This classic production, originally broadcast from the Glyndebourne Festival in 1973, captures several favorite singers in their early prime. We look at Te Kanawa, Von Stade, and Luxon and think, "My God, how young they look!" Moreover, how wonderful they sound, and how appropriate they are for this opera, which suffers when it is performed by singers who are too mature. (After all, the Count and Countess are still young adults, not far removed from the time of The Barber of Seville.)
Director Peter Hall and designer John Bury accomplished wonders with the little Glyndebourne stage, particularly in Act Four, where the Count's gardens have seldom been so realistic. This is an intimate Figaro, as well it should be, because this opera is essentially intimate in nature. Hall does nothing controversial or self-indulgent here, and Beaumarchais, da Ponte, and Mozart are allowed to speak with the clarity that is their due.
It would be hard to improve upon the acting in this production. Some viewers might prefer a cooler and more restrained Countess – and indeed, it is made pretty clear that at least on one level, she is titillated by Cherubino's affection, and returns it – but it's also obvious that she sees herself as Susanna's mistress only by a trick of fate. This is in contrast with Luxon's Count, who relishes his perceived superiority over his underlings. Von Stade's Cherubino is endearingly boyish, and Cotrubas's Susanna is sharp without being arch. In the title role, Knut Skram is again refreshingly youthful and athletic. His singing is less distinctive than that of the other leads, but in a production in which the ensemble is strongly emphasized, Skram's relative lack of vocal distinction is really not a problem. Even the smaller roles are excellently cast. Hall reminds us that there are no bit parts, only bit actors. Granted, fans of the individual singers will want this DVD, but they will be disappointed if they are hoping that their diva will walk away with the evening. Pritchard's conducting is small-scaled and knowledgeable.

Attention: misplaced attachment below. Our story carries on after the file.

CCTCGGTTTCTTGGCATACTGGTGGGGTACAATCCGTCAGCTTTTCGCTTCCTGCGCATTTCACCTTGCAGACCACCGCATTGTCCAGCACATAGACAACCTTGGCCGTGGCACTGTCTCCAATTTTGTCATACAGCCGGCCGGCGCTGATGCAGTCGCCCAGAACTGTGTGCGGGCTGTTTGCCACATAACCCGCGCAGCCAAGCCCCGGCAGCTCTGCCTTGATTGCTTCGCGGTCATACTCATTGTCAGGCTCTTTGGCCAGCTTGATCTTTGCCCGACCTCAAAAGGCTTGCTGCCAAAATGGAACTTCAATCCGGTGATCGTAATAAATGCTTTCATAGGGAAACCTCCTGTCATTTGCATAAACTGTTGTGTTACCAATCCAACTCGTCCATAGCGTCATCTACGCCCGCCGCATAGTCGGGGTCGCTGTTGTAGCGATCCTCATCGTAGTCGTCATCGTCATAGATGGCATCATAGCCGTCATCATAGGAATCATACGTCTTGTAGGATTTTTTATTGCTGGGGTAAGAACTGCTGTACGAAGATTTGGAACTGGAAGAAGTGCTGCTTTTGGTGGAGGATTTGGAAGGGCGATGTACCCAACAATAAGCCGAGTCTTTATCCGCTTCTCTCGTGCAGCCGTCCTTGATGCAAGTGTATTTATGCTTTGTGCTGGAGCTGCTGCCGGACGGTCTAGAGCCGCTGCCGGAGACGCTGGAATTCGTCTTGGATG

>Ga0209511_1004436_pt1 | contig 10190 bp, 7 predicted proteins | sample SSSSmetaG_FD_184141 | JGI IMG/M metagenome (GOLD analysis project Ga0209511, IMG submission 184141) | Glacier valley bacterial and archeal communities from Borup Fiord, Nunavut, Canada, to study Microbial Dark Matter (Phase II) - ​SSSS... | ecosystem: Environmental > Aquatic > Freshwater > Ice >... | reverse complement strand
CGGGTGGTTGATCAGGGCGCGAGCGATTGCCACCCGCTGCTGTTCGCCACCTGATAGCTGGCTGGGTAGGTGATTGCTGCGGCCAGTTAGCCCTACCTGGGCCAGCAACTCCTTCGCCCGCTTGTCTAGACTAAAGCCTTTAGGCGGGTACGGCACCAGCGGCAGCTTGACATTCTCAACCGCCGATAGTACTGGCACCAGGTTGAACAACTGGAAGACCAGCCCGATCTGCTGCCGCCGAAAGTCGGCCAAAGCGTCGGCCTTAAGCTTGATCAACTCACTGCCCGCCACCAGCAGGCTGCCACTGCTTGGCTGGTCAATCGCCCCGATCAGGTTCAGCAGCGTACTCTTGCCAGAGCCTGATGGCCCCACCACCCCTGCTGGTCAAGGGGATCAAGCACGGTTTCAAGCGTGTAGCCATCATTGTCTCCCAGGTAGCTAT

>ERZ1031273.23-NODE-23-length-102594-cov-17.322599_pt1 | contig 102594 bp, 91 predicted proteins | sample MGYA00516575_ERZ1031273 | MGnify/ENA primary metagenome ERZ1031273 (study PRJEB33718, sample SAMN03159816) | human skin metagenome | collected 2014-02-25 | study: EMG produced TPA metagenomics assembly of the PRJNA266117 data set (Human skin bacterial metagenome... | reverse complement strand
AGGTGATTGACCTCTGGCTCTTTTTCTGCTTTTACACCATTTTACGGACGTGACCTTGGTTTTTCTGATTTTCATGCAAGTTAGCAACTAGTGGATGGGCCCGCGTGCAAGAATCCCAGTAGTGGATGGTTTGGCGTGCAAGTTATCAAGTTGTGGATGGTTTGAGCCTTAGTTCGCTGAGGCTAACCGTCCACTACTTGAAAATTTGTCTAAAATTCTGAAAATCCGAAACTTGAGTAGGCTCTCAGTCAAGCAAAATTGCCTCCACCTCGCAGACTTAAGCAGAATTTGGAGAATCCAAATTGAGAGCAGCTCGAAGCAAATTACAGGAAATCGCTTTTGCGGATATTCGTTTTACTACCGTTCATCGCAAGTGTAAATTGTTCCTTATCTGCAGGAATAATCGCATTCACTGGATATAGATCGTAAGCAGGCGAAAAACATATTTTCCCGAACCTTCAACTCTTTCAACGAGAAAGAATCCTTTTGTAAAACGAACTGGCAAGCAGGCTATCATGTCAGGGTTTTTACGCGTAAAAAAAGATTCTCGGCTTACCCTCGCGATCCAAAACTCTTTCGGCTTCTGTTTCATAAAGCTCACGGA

The picture (4:3 format) and sound (PCM Stereo) show their age a little, but not much. The nice thing about the sound is that it captures the theater's ambience – it's almost like being at Glyndebourne in the best seat. The subtitles are in English, French, German and Spanish – the English subtitles (at least) are a little sparse, but they are certainly adequate. No bonus features, but there should be no complaints when a three-hour opera fits onto a single DVD. The booklet includes an excellent essay by Babette Hesse. On the DVD itself, there are 87 (!) separate chapters for the opera, to facilitate access just about anywhere.
This will be a first-choice Figaro for almost everyone, except for those who demand the most refined sound, or a more self-consciously grand production.
Copyright © 2004, Raymond Tuttle